Archive for the ‘stare decisis’ Category

If you saw a blind, three legged, 29 year old horse win the derby…

you’d say the race was fixed.

On the other hand, I’m rather amazed at the people who are praising the Heller-McDonald decisions. For example, The Brady Organisation which will happily point out that the decision doesn’t preclude reasonable regulations.

In fact, the Second Amendment protects a civic right, that is it is supposed to ensure that the Article I, Section 8, clause 16 militia remains armed and has fuck all to do with “”gun rights”. But, you small minded fucks need to get it through your thick skulls while that concept means the Second Amendment doesn’t preclude a gun ban: It also means that Kennesaw Georgia can force people to buy a gun (although, that sort of law could run afoul of the First Amendment).

The Civic right interpretation was the law of the land up until 26 June 2008. And, quite frankly, you can argue that it still remains the law of the land since the Second Amendment has not been properly amended, thus the Supreme Court acted ultra vires in producing this decision.

But, that’s not my point. My point is that Walter E. Dellinger argued worse than any first year law student despite his background, although one of the themes in this blog is that the US legal education system sucks. Still, you’d think that someone of Dellinger’s experience would pound in:

Stare decisis: Dellinger had the accepted interpretation of United States v. Miller, 307 U.S. 174 (1939) which he mentioned as:

The court unanimously said in Miller that the Second Amendment must be interpreted in light of its obvious purpose to ensure the continuation and render possible the effectiveness of the military forces.

Unfortunately, Dellinger appears to have been poorly studied in the history of the Second Amendment and its relationship to Standing Army question. Additionally, He was unaware of Shays’ Rebellion, which were the farmers who were on the framers’ minds: not the ones of dime novel ilk that were on Justice Kennedy’s.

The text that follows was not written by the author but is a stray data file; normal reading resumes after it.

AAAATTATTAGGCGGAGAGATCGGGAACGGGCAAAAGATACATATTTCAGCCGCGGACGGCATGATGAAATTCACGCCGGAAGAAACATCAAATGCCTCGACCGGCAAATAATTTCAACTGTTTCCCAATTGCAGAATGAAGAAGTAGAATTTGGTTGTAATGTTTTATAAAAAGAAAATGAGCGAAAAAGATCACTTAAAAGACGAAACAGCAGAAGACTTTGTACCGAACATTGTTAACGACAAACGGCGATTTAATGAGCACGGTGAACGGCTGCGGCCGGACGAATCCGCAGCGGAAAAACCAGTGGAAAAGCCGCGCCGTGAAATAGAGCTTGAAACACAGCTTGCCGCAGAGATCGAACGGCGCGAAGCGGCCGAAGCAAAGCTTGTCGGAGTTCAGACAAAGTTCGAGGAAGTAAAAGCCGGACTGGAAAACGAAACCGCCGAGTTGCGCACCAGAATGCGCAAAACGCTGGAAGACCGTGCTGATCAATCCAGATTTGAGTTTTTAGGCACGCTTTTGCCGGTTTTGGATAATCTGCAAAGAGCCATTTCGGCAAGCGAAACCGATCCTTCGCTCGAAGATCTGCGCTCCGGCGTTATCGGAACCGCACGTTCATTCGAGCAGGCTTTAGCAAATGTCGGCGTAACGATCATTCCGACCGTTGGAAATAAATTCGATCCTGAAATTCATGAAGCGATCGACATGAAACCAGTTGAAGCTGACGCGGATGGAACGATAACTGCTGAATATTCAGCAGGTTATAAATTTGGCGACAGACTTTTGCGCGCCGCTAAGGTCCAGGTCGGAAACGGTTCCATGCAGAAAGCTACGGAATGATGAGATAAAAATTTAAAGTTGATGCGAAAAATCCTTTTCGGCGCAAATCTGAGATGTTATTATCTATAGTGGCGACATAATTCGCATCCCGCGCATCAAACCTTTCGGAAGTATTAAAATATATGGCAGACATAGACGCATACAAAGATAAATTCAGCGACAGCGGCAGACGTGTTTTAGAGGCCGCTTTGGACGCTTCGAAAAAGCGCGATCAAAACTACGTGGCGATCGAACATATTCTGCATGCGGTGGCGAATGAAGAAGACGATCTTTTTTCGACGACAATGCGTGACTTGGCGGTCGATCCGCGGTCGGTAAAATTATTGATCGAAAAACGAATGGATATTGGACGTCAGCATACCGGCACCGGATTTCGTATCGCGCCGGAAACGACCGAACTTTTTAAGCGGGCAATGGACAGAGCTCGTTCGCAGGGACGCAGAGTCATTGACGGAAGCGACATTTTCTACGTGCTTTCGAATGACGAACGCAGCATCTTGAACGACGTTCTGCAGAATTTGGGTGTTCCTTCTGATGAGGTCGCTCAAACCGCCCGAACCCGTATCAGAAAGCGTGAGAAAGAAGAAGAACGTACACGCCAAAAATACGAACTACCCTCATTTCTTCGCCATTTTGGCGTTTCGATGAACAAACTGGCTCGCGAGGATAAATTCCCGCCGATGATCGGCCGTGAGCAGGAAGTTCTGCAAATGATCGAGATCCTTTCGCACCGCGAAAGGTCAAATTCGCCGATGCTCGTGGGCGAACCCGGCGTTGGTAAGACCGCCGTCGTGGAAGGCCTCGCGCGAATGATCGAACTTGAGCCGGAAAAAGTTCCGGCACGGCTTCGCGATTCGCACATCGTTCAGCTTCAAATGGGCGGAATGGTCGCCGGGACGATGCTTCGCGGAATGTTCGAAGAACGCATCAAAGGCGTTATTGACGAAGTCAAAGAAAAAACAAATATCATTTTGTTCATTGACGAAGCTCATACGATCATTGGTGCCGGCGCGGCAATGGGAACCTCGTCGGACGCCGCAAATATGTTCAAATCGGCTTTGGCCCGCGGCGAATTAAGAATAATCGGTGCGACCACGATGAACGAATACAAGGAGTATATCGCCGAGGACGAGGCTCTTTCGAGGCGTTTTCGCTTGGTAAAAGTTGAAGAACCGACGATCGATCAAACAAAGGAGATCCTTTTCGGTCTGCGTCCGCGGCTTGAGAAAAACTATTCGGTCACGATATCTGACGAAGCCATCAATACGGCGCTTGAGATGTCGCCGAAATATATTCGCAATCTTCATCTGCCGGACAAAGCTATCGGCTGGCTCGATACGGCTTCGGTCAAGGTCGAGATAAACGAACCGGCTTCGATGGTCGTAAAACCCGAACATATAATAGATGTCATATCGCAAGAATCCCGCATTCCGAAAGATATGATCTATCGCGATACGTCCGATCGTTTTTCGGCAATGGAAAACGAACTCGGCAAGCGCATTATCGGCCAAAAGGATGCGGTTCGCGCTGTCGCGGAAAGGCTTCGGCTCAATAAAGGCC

There are enough quotations which show that the issue related to that of the Article I, Section 8, clause 16 militia to have sunk any suggestion that there was a private right.

The other aspect which would have strenghtened Dellinger’s argument was the rule of constutitonal interpretation that I keep hammering upon:

None of the words in the Constitution are without force and effect, except those superseded by amendments, unless such amendments are repealed. Except for the statement of purpose in the preamble, every word was intended by the Framers to be legally normative, and not just advisory, declaratory, aspirational, or exhortatory. Verba intelligi ut aliquid operantur debent. Words should be interpreted to give them some effect.

This principle of Constitutional Construction was mentioned in Marbury v. Madison, 5 U.S. 137 (1803), as It cannot be presumed that any clause in the constitution is intended to be without effect; and therefore such a construction is inadmissible, unless the words require it.

And while we are at it: nowhere in the Second Amendment can one find the words which allows for “the people” to own arms for personal defence. Again this goes to the rule of construction that no phrase is without meaning. Expressio unius est exclusio alterius’ (The express mention of one thing excludes all others) : Items not on the list are assumed not to be covered by the statute.

Self-defence is not mentioned in the Second Amendment (or the US Constitution).

Justice Stevens’s dissents in Both Heller and McDonald pointed out that was “a strained and unpersuasive reading” which overturned longstanding precedent, and that the court had “bestowed a dramatic upheaval in the law”. Stevens also stated that the amendment was notable for the “omission of any statement of purpose related to the right to use firearms for hunting or personal self-defense” which are present in the Declarations of Rights of Pennsylvania and Vermont. The fact that these decisions were 5-4 means that the Civic right interpretation isn’t dead, just dormant.

But the other side was just as lame as Alan Gura’s argument demonstrates:

MR. GURA: Well, my response is that the government can ban arms that are not appropriate for civilian use. There is no question of that.
JUSTICE KENNEDY: That are not appropriate to —
MR. GURA: That are not appropriate to civilian use.
JUSTICE GINSBURG: For example?
MR. GURA: For example, I think machine guns: It’s difficult to imagine a construction of Miller, or a construction of the lower court’s opinion, that would sanction machine guns or the plastic, undetectable handguns that the Solicitor General spoke of.

Now, if you are going to say that the first clause has no effect, which the Five fools do, then one is left with:

the right of the People to keep and bear arms shall not be infringed.

It is a well-established tenet of our statutory interpretation that the use of the word “shall” generally indicates the legislature’s intention to make a provision mandatory, as opposed to discretionary. Or to quote the RKBA folk:

What don’t you understand about “Shall not be infringed”.

Of course, the court’s construction and interpretation, again violates the principle about the use of the word “shall” since in this context the phrase is now discretionary.

We can get into the fix is in part of this in that the Court could have made Gura and his ilk look like idiots since they construct the phrase to be both discretionary and the first clause to be without effect. So, not only are they asking for Miller to be overturned, they are also asking that long standing rules of Constitutional interpretation be ignored.